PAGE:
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Saturday, October 13, 2018


(Kwande Nkosi)

The Tokoloshe, directed by Jerome Pikwane and starting Petronella Tshuma (Rhythm City, Scandal!), opens at cinemas countrywide on November 2, 2018.

The chilling film has generated much interest at fantasy and horror festivals around the world. It had its European premiere at Frightfest in London, the UK’s largest international horror film festival. Known as the ‘dark heart of film’, the festival showcases the best and most exciting horror from around the globe.

Frightfest reviewer Kat Hughes said, “It’s a slow-building supernatural story that teases the scares as the film unfolds. It’s not a jump-scare fest like a lot of Hollywood movies, it’s much more sophisticated and intellectual … It perfectly conveys that fear of the dark that you felt as a child, and works as a brilliant homage to A Nightmare on Elm Street.”

On Projected Figures, a site dedicated to horror and fantasy films, Anton Bitel wrote, “The Tokoloshe turns local legend into allegory of state (and mental state), showing a South Africa full of the marginalised, the overlooked and the forgotten … the tokoloshe, both metaphorical malaise and eventually literal, reified beast, continues prodding at open wounds yet to be cauterised, and stealing away the innocence of childhood itself. Canny viewers will not be surprised by the film’s subtly telegraphed twist, but Pikwane wisely reveals it in an understated fashion, leaving viewers to reconcile the spectres that they have seen with the underlying, horrific events that they must in part imagine.”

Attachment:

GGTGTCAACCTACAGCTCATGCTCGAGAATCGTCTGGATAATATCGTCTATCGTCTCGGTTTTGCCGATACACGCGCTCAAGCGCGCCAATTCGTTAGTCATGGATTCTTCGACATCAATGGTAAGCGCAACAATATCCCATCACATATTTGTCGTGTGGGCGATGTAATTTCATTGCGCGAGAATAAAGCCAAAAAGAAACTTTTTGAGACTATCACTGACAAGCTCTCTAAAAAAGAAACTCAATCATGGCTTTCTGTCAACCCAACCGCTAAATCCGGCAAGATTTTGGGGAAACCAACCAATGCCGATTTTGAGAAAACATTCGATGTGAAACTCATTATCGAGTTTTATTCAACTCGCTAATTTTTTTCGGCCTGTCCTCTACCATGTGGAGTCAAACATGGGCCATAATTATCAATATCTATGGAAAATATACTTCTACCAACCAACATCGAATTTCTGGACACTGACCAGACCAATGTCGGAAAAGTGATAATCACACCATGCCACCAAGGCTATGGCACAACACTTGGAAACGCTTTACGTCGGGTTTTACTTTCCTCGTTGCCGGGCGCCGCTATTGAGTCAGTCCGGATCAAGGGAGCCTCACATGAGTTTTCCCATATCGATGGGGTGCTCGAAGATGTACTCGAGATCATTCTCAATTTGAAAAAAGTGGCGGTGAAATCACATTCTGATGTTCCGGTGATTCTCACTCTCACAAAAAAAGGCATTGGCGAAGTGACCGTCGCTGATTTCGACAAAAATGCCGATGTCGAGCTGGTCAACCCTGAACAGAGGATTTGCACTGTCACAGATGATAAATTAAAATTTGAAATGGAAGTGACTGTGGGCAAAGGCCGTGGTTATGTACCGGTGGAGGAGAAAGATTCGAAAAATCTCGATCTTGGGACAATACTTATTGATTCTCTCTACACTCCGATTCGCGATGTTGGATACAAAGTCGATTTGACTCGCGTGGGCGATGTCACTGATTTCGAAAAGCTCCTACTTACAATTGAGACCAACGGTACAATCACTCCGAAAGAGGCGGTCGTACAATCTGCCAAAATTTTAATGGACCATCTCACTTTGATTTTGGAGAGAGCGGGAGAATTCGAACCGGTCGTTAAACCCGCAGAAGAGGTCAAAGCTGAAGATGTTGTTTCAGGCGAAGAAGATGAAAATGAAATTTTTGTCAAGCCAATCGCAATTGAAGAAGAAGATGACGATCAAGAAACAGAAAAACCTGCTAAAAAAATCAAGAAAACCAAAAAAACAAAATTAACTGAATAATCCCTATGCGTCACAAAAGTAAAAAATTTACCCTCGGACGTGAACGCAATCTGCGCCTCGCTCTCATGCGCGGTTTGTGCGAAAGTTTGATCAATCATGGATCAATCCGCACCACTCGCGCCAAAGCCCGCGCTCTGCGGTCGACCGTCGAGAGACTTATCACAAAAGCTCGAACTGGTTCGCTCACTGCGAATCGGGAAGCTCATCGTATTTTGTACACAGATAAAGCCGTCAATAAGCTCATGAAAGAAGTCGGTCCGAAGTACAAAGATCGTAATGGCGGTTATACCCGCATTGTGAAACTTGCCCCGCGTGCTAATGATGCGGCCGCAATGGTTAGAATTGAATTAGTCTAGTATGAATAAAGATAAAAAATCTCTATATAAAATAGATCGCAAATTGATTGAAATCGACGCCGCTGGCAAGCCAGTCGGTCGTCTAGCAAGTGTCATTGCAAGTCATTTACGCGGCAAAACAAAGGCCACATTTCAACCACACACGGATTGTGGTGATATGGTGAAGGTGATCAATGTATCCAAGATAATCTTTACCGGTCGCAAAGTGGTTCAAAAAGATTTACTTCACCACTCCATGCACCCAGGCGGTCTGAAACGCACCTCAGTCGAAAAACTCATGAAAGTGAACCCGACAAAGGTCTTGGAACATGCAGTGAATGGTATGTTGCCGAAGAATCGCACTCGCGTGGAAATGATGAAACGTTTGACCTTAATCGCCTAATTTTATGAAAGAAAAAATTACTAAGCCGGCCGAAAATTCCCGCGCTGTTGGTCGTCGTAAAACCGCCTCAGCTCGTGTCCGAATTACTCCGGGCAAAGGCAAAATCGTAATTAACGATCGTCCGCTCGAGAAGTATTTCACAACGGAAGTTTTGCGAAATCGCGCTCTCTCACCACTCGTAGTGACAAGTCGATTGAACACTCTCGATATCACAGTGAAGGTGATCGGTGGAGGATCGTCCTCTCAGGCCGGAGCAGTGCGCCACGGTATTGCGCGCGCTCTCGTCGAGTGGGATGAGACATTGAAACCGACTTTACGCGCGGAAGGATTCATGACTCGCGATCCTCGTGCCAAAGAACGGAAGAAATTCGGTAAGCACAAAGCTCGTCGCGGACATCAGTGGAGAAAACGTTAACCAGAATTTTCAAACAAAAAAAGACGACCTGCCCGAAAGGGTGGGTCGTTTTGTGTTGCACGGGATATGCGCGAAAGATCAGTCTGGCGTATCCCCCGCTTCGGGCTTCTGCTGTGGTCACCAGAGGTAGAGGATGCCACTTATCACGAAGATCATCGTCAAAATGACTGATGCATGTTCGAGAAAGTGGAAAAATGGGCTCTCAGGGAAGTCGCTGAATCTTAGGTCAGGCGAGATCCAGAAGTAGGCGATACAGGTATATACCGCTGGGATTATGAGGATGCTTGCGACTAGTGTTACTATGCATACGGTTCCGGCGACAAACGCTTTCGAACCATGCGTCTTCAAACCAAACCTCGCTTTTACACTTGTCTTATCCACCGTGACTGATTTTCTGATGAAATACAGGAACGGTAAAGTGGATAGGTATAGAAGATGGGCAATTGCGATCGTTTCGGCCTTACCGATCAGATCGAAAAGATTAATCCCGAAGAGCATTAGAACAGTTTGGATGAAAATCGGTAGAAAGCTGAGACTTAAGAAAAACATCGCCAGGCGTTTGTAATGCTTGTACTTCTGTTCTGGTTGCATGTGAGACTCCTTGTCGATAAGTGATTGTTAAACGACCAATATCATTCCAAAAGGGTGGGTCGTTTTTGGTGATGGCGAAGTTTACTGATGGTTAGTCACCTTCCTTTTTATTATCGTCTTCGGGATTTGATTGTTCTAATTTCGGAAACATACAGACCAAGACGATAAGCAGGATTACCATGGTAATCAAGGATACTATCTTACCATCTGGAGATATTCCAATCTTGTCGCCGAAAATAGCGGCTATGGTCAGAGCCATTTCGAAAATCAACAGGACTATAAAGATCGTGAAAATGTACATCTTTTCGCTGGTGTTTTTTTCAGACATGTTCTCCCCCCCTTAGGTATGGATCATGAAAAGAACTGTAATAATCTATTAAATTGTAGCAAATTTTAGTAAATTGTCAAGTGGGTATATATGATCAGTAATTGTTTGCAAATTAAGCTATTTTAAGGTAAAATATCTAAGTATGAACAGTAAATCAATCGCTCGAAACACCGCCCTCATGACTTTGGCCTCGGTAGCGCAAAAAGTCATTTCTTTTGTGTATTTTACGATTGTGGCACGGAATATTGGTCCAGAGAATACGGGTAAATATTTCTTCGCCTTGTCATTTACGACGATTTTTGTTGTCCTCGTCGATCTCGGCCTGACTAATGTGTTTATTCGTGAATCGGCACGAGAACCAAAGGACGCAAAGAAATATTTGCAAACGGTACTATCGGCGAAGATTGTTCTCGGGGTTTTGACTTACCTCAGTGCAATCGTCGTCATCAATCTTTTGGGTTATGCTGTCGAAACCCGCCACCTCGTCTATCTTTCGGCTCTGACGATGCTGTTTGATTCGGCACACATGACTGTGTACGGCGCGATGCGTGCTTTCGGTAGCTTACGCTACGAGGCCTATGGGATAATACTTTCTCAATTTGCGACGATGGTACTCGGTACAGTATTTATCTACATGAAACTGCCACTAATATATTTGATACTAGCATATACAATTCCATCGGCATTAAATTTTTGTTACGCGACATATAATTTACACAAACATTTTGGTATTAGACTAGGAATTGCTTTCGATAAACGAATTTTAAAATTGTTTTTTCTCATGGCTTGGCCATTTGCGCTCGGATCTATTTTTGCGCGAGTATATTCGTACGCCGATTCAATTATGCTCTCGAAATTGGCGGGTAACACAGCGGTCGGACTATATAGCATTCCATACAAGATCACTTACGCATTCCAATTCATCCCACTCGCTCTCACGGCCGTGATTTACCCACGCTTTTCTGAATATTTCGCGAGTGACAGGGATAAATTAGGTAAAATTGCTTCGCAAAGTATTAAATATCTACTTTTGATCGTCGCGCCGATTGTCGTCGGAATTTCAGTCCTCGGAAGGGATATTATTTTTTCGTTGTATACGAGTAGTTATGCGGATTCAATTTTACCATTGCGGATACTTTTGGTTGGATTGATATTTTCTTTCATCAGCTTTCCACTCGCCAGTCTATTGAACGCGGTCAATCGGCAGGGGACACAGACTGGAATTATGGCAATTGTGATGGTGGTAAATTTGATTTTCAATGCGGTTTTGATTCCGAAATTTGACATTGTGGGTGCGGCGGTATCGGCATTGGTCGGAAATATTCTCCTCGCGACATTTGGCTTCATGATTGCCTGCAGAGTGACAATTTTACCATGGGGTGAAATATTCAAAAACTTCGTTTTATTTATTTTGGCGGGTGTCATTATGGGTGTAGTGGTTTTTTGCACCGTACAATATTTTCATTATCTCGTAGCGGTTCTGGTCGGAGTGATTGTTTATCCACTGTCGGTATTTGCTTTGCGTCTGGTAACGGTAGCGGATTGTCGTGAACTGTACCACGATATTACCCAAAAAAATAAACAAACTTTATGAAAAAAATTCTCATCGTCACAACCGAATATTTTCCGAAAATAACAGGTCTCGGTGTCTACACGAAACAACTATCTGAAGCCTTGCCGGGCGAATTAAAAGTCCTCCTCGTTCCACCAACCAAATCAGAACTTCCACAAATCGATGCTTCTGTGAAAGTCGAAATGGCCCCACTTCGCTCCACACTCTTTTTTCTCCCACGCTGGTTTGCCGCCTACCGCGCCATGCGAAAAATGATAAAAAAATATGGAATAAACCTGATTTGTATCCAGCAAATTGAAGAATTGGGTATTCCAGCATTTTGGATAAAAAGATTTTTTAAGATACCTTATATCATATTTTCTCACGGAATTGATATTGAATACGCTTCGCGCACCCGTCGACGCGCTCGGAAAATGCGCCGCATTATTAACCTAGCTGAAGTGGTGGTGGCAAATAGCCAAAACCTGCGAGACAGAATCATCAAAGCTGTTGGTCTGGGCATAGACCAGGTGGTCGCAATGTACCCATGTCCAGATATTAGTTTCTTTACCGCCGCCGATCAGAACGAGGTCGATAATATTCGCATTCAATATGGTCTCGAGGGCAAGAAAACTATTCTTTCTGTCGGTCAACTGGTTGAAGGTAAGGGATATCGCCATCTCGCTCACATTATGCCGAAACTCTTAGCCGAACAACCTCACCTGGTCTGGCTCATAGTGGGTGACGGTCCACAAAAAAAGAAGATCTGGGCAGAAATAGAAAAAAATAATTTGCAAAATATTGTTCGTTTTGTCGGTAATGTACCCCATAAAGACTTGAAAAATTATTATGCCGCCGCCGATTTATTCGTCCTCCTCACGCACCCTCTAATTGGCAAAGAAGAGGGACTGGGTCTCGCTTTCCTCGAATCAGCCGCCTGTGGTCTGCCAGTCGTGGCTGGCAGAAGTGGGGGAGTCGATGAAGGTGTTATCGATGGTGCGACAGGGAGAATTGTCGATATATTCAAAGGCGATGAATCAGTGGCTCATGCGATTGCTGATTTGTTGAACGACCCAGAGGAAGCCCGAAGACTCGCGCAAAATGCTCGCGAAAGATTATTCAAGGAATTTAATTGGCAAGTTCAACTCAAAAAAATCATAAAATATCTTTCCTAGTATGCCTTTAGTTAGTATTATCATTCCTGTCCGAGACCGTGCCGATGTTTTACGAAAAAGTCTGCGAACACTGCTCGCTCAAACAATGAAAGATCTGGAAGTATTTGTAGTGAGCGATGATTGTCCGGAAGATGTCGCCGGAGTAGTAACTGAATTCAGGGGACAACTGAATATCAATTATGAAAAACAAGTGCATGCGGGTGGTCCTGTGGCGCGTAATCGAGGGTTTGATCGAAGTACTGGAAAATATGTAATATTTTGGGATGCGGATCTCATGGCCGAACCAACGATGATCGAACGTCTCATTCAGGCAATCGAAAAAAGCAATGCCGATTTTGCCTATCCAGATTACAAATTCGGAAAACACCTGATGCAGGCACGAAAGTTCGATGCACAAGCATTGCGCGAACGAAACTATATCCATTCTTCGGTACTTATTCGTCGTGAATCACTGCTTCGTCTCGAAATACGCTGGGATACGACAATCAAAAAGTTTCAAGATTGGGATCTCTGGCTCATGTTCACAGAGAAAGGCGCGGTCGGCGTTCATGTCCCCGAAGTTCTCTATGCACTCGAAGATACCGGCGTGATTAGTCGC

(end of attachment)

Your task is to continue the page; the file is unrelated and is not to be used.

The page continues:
The South African film, an imaginative depiction of a myth about a terrifying predator, tells the story of Busi (Tshuma), a young woman who is desperate for money and takes a cleaning job at a rundown hospital. There she befriends a young girl, Gracie (Kwande Nkosi), who believes she is being terrorised by a supernatural being called the Tokoloshe, a diminutive, malevolent spirit with sexual desires who can cause illness or even death. When children start being taken, Busi is forced to ask if the Tokoloshe is indeed responsible.

Helen Kuun, MD of Indigenous Film Distribution, says the response around the world has been amazing. “The film continues to travel to festivals round the world and the feedback and reviews are wonderfully positive. This is one of the most exciting genre films of the moment, and we are really looking forward to the opening, which is timed to coincide with Halloween.”

The Tokoloshe, which has already seen several international sales, was funded by the National Film and Video Foundation (NFVF) and M-Net Movies and will be released by Indigenous Film Distribution.